"What used to take three to five days now takes one and a half days for a background check to be completed," Fliesher said.

There are several competitors that offer other screening services, including Accurate Background and First Advantage, which provide screening for international job candidates.

Kristen Faris, senior vice president of sales solutions at Checkr, said one of the common misconceptions is that the company uses AI to make decisions around hiring. Instead, the company leverages machine learning to normalize and standardize information gathered from court records across the United States.

"For instance, different courts have different ways of naming their criminal records. In one court, burglary might be called burglary, in another it might be called Forced Ent, and in another it might be called Burg," Faris said.

Through machine learning, Checkr standardizes criminal conviction nomenclature across all the 6,000 jurisdictions in the U.S.

"If DDI as an employer said we will not hire anybody with a felony burglary conviction, our system can automatically detect the felony burglary charges across the United States and then in an automated fashion apply the adjudication criteria to it," she said. "It's more about streamlining the process than it is about the actual [hiring] decision, which is still with the customer at the end of the day."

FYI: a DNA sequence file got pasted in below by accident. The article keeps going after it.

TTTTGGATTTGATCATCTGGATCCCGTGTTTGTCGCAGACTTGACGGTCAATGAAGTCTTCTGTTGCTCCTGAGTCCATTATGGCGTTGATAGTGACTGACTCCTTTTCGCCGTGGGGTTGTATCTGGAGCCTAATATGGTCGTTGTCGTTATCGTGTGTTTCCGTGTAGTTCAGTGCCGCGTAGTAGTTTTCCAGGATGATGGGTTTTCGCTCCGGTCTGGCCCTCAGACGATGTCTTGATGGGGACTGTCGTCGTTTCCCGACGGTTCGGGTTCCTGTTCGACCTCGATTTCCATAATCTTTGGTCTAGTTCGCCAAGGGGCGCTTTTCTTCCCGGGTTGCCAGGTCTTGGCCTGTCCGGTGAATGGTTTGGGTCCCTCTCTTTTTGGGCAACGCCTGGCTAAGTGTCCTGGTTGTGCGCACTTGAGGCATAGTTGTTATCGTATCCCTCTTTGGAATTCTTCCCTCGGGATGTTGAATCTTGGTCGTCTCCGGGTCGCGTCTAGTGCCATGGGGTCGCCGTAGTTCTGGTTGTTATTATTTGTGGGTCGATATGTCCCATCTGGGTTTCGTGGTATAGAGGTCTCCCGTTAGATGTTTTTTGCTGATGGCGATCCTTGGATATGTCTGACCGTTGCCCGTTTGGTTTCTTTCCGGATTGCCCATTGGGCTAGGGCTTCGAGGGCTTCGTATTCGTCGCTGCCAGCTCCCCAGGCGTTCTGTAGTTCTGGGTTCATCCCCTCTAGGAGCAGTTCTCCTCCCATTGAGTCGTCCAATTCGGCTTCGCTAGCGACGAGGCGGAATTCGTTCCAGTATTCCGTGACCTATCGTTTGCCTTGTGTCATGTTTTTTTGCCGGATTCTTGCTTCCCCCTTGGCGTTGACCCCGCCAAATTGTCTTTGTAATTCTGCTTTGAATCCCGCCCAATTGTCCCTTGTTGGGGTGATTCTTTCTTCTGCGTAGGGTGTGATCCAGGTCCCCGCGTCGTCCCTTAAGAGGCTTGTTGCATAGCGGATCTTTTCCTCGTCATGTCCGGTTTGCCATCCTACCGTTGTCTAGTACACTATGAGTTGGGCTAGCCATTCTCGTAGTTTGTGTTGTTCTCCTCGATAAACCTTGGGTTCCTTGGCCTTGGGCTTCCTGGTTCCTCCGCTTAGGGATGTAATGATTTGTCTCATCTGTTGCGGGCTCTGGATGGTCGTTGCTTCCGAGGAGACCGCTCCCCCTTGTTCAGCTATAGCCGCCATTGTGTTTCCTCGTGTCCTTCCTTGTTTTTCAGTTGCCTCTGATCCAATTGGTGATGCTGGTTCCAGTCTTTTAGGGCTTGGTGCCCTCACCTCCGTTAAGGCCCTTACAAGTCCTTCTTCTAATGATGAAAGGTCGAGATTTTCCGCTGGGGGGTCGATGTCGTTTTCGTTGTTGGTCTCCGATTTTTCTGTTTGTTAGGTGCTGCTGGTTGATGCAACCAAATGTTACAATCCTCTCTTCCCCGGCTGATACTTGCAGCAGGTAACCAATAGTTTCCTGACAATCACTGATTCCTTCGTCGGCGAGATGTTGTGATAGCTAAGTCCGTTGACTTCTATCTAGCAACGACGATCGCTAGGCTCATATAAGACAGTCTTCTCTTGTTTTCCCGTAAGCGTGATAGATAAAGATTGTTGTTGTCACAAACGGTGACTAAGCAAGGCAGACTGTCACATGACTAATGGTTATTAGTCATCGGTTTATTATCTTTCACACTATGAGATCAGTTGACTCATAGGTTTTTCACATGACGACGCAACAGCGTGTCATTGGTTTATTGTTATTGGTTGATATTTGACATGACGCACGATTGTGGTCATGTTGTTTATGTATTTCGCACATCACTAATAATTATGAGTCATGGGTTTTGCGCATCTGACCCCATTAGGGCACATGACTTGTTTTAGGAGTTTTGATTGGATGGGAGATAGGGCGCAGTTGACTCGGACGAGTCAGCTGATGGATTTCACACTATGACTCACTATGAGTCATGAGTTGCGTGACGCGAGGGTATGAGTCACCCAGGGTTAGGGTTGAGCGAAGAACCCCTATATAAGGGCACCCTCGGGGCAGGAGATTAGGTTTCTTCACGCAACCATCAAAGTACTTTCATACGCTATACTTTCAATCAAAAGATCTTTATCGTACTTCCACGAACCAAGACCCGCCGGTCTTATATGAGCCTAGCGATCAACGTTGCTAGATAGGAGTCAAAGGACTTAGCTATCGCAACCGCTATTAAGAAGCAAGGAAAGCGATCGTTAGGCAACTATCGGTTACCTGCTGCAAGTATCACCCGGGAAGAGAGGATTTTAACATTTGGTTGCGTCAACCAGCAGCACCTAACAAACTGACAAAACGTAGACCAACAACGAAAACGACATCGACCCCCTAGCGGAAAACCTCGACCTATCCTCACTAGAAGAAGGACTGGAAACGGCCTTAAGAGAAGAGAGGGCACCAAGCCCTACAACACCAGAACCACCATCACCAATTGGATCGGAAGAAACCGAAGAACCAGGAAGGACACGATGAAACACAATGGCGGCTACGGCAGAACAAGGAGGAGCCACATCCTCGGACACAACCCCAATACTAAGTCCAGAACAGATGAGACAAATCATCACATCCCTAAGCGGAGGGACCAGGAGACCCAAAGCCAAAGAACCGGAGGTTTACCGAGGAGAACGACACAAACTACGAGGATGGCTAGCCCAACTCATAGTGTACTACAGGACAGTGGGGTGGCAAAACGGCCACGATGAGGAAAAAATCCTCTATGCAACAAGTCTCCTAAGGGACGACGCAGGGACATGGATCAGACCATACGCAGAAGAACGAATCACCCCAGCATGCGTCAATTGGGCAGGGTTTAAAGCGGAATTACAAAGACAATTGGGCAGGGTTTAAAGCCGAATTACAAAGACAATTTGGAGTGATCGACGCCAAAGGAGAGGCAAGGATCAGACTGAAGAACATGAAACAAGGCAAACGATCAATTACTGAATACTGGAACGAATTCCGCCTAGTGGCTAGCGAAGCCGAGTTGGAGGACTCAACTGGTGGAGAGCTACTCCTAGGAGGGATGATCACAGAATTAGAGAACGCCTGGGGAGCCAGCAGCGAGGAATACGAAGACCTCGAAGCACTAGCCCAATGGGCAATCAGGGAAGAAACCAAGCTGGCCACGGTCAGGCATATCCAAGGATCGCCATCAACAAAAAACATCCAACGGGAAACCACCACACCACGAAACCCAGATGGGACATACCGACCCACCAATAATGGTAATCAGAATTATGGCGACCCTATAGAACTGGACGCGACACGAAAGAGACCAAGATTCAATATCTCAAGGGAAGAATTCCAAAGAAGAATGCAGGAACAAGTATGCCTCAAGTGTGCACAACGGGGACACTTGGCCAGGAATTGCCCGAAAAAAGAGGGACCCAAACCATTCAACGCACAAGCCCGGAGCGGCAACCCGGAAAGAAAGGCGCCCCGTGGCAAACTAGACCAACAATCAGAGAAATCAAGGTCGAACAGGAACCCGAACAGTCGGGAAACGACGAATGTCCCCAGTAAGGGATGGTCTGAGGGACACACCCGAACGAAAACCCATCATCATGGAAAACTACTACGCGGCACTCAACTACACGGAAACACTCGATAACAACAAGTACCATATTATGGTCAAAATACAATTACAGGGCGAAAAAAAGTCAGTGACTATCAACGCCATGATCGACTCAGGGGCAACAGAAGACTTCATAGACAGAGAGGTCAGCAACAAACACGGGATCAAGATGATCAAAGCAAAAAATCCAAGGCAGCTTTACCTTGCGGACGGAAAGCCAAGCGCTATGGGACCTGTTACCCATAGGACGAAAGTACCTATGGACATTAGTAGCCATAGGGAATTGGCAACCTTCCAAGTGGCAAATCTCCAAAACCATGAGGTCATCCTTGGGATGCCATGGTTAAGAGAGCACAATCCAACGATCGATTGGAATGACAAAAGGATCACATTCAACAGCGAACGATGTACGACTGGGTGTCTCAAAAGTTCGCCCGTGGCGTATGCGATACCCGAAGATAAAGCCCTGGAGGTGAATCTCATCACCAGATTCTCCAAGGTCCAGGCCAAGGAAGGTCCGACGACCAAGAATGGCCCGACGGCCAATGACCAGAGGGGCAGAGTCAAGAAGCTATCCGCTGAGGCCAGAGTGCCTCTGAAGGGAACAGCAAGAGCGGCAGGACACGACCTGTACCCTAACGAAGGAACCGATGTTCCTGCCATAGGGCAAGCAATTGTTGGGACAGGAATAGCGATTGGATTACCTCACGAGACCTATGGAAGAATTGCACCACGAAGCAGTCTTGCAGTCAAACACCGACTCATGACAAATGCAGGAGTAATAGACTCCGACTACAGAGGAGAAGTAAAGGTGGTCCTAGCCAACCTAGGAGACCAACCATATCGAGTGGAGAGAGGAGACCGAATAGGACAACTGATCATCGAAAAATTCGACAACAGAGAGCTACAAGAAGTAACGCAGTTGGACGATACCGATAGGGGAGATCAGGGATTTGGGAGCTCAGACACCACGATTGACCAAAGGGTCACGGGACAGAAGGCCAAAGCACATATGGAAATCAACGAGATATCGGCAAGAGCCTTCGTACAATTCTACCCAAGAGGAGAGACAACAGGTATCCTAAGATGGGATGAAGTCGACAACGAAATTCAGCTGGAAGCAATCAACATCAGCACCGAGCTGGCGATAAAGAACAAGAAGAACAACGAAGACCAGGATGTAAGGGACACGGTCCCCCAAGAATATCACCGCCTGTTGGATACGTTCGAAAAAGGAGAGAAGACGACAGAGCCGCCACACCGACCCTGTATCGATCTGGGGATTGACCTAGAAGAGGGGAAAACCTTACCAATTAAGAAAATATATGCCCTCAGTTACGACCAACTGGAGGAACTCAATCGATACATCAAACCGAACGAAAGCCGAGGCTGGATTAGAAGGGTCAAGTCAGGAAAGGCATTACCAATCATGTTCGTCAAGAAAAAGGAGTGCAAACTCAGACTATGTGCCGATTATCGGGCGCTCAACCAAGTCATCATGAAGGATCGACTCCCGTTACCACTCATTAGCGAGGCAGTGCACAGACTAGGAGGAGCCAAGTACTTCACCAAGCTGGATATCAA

Making decisions based on accurate background checks is critical to Checkr, which has been bruised by legal challenges. In 2019, Checkr settled a class-action lawsuit that alleged the company illegally included information about low-level offenses like traffic infractions on background checks for more than 96,000 people. Checkr agreed to pay $4.46 million in damages to settle the lawsuit.

Mistakes in background-check information can cause considerable harm to a job applicant, said Merritt Maxim, vice president and research director at Cambridge, Mass.-based Forrester Research Inc. "With automation, if the tooling is not tuned correctly or if it is working with false data, it may generate inaccurate results, which could prevent the job applicant from being hired," Maxim said. "Correcting the court's data may involve talking to multiple government agencies, which takes time, and that means the potential impact of inaccurate background checks could be longer-term."

Responding to Checkr's legal challenges, Faris said the company's mission of building a fairer future is central to its background-check technology and that all candidates, regardless of their criminal history, should have a fair chance to work.

"At our core, Checkr is a company using technology that makes fair-chance hiring at scale possible," she said. "Checkr routinely audits its processes and technology (including technology leveraging machine learning) to ensure the accuracy of its systems, and we continue to improve our processes and technology to increase accuracy," Faris said.

Nicole Lewis is a freelance journalist based in Miami.